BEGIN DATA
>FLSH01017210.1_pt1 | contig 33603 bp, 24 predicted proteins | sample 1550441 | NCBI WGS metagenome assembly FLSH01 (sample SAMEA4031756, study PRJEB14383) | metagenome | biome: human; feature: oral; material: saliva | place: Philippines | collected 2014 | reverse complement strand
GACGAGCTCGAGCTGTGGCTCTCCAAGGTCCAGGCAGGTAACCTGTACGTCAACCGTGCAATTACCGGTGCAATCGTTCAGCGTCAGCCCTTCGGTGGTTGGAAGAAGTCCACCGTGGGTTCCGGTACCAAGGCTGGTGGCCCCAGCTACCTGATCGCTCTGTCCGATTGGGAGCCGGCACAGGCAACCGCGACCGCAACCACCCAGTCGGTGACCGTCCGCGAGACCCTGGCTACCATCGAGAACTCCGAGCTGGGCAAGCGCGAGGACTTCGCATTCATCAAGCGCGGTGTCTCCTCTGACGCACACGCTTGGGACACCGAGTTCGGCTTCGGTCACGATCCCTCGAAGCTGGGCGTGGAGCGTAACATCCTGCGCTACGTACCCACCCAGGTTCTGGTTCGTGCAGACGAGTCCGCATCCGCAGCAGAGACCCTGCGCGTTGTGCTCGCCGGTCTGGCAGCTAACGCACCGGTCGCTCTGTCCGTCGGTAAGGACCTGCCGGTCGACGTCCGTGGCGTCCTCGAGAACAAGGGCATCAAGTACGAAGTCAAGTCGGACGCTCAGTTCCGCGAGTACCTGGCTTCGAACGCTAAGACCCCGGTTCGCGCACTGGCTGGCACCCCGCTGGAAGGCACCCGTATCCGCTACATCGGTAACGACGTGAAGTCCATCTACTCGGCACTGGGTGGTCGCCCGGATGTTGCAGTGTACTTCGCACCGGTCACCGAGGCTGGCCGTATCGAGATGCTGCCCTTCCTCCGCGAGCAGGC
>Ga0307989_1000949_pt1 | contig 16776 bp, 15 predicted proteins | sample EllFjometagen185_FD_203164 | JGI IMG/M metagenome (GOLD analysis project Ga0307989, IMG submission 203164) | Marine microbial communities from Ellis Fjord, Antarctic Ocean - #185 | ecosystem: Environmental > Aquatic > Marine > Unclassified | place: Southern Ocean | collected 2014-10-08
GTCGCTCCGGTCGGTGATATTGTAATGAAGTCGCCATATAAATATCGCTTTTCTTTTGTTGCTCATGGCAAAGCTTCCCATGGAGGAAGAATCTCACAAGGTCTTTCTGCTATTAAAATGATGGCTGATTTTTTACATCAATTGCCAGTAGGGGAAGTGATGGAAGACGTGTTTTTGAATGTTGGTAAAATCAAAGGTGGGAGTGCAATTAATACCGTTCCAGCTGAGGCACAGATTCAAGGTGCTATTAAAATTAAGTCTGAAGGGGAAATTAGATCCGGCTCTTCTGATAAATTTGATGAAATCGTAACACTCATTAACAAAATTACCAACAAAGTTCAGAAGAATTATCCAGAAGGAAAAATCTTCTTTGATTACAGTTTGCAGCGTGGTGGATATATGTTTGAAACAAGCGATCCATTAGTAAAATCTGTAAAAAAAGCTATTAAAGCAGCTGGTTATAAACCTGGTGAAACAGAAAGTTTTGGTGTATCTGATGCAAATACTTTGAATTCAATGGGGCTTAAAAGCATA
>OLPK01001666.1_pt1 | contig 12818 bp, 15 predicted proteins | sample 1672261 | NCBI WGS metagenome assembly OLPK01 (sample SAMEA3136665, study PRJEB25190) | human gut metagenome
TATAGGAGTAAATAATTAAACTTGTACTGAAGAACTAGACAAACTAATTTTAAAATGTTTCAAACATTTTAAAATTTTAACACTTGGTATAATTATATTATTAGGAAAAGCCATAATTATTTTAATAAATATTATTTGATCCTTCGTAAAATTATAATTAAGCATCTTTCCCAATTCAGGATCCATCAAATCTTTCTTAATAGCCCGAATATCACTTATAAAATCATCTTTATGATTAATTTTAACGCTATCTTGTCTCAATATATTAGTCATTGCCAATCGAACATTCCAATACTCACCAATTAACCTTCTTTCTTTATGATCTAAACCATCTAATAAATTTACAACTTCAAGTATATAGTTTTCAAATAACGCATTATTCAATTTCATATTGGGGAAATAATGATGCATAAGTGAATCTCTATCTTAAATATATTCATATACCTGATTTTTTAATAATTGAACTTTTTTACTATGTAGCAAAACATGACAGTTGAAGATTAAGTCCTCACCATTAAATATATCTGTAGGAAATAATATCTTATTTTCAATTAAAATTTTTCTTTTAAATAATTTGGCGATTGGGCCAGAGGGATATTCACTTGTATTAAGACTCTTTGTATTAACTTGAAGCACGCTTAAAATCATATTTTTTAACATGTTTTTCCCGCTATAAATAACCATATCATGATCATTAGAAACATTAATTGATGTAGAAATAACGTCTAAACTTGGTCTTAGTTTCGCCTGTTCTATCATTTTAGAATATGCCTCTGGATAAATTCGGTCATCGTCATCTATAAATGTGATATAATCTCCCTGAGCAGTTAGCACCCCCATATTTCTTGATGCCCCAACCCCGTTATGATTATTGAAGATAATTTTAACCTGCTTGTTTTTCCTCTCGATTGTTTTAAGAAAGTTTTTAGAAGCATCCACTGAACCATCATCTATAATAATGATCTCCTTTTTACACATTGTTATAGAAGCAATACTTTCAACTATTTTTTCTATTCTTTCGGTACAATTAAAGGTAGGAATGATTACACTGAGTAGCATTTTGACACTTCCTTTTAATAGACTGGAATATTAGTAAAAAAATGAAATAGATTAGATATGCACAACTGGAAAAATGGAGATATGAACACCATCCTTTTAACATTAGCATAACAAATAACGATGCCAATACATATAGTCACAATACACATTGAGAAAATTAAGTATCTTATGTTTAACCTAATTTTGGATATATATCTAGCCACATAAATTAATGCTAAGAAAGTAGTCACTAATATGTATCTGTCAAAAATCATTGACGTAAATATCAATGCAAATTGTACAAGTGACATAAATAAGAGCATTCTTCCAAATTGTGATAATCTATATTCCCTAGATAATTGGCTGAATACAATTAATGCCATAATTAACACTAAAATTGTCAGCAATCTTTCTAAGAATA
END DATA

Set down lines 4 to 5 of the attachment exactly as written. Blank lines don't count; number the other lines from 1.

GTCGCTCCGGTCGGTGATATTGTAATGAAGTCGCCATATAAATATCGCTTTTCTTTTGTTGCTCATGGCAAAGCTTCCCATGGAGGAAGAATCTCACAAGGTCTTTCTGCTATTAAAATGATGGCTGATTTTTTACATCAATTGCCAGTAGGGGAAGTGATGGAAGACGTGTTTTTGAATGTTGGTAAAATCAAAGGTGGGAGTGCAATTAATACCGTTCCAGCTGAGGCACAGATTCAAGGTGCTATTAAAATTAAGTCTGAAGGGGAAATTAGATCCGGCTCTTCTGATAAATTTGATGAAATCGTAACACTCATTAACAAAATTACCAACAAAGTTCAGAAGAATTATCCAGAAGGAAAAATCTTCTTTGATTACAGTTTGCAGCGTGGTGGATATATGTTTGAAACAAGCGATCCATTAGTAAAATCTGTAAAAAAAGCTATTAAAGCAGCTGGTTATAAACCTGGTGAAACAGAAAGTTTTGGTGTATCTGATGCAAATACTTTGAATTCAATGGGGCTTAAAAGCATA
>OLPK01001666.1_pt1 | contig 12818 bp, 15 predicted proteins | sample 1672261 | NCBI WGS metagenome assembly OLPK01 (sample SAMEA3136665, study PRJEB25190) | human gut metagenome